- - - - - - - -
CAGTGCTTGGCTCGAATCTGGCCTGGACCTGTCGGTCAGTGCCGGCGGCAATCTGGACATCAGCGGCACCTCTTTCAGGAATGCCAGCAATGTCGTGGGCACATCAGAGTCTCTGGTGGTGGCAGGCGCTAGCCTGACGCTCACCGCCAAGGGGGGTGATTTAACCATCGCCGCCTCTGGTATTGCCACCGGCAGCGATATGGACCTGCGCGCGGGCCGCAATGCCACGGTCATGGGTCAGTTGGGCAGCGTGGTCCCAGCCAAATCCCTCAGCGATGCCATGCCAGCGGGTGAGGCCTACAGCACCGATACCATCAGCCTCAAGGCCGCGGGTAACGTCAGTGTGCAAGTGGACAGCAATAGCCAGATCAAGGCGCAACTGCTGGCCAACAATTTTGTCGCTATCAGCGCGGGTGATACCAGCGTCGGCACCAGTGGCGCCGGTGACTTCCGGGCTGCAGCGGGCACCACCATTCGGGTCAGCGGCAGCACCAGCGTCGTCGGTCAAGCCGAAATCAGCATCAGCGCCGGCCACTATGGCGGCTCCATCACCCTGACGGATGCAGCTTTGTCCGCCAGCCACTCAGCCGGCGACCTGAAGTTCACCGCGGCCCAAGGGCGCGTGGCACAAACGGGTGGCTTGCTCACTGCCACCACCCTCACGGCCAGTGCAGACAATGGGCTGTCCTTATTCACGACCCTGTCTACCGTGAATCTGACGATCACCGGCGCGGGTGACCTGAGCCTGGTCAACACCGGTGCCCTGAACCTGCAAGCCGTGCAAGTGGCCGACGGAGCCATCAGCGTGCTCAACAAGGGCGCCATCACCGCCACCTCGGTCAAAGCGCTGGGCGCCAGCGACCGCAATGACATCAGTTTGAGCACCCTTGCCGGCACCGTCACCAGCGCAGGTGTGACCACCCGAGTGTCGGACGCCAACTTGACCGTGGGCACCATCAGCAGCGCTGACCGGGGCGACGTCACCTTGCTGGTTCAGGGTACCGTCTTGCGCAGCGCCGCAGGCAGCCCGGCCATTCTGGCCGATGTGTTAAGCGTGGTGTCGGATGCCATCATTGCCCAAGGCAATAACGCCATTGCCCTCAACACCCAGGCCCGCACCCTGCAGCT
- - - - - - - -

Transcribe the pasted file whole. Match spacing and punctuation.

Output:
CAGTGCTTGGCTCGAATCTGGCCTGGACCTGTCGGTCAGTGCCGGCGGCAATCTGGACATCAGCGGCACCTCTTTCAGGAATGCCAGCAATGTCGTGGGCACATCAGAGTCTCTGGTGGTGGCAGGCGCTAGCCTGACGCTCACCGCCAAGGGGGGTGATTTAACCATCGCCGCCTCTGGTATTGCCACCGGCAGCGATATGGACCTGCGCGCGGGCCGCAATGCCACGGTCATGGGTCAGTTGGGCAGCGTGGTCCCAGCCAAATCCCTCAGCGATGCCATGCCAGCGGGTGAGGCCTACAGCACCGATACCATCAGCCTCAAGGCCGCGGGTAACGTCAGTGTGCAAGTGGACAGCAATAGCCAGATCAAGGCGCAACTGCTGGCCAACAATTTTGTCGCTATCAGCGCGGGTGATACCAGCGTCGGCACCAGTGGCGCCGGTGACTTCCGGGCTGCAGCGGGCACCACCATTCGGGTCAGCGGCAGCACCAGCGTCGTCGGTCAAGCCGAAATCAGCATCAGCGCCGGCCACTATGGCGGCTCCATCACCCTGACGGATGCAGCTTTGTCCGCCAGCCACTCAGCCGGCGACCTGAAGTTCACCGCGGCCCAAGGGCGCGTGGCACAAACGGGTGGCTTGCTCACTGCCACCACCCTCACGGCCAGTGCAGACAATGGGCTGTCCTTATTCACGACCCTGTCTACCGTGAATCTGACGATCACCGGCGCGGGTGACCTGAGCCTGGTCAACACCGGTGCCCTGAACCTGCAAGCCGTGCAAGTGGCCGACGGAGCCATCAGCGTGCTCAACAAGGGCGCCATCACCGCCACCTCGGTCAAAGCGCTGGGCGCCAGCGACCGCAATGACATCAGTTTGAGCACCCTTGCCGGCACCGTCACCAGCGCAGGTGTGACCACCCGAGTGTCGGACGCCAACTTGACCGTGGGCACCATCAGCAGCGCTGACCGGGGCGACGTCACCTTGCTGGTTCAGGGTACCGTCTTGCGCAGCGCCGCAGGCAGCCCGGCCATTCTGGCCGATGTGTTAAGCGTGGTGTCGGATGCCATCATTGCCCAAGGCAATAACGCCATTGCCCTCAACACCCAGGCCCGCACCCTGCAGCT